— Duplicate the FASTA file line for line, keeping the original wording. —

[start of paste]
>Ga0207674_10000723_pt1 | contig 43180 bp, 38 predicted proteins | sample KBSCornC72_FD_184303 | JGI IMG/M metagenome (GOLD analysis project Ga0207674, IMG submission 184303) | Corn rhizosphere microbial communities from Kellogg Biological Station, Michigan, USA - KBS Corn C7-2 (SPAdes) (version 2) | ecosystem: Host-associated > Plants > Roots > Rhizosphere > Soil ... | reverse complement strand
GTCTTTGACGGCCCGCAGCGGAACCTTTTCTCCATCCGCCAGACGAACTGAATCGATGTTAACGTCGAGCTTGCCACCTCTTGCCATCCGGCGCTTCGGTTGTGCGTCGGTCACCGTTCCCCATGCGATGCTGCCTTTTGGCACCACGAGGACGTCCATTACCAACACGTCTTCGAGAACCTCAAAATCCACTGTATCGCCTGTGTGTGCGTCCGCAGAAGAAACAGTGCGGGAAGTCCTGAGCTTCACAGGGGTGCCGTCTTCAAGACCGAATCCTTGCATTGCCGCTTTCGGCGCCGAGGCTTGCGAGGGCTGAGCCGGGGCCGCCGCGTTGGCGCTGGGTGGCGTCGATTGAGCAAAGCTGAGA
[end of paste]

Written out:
>Ga0207674_10000723_pt1 | contig 43180 bp, 38 predicted proteins | sample KBSCornC72_FD_184303 | JGI IMG/M metagenome (GOLD analysis project Ga0207674, IMG submission 184303) | Corn rhizosphere microbial communities from Kellogg Biological Station, Michigan, USA - KBS Corn C7-2 (SPAdes) (version 2) | ecosystem: Host-associated > Plants > Roots > Rhizosphere > Soil ... | reverse complement strand
GTCTTTGACGGCCCGCAGCGGAACCTTTTCTCCATCCGCCAGACGAACTGAATCGATGTTAACGTCGAGCTTGCCACCTCTTGCCATCCGGCGCTTCGGTTGTGCGTCGGTCACCGTTCCCCATGCGATGCTGCCTTTTGGCACCACGAGGACGTCCATTACCAACACGTCTTCGAGAACCTCAAAATCCACTGTATCGCCTGTGTGTGCGTCCGCAGAAGAAACAGTGCGGGAAGTCCTGAGCTTCACAGGGGTGCCGTCTTCAAGACCGAATCCTTGCATTGCCGCTTTCGGCGCCGAGGCTTGCGAGGGCTGAGCCGGGGCCGCCGCGTTGGCGCTGGGTGGCGTCGATTGAGCAAAGCTGAGA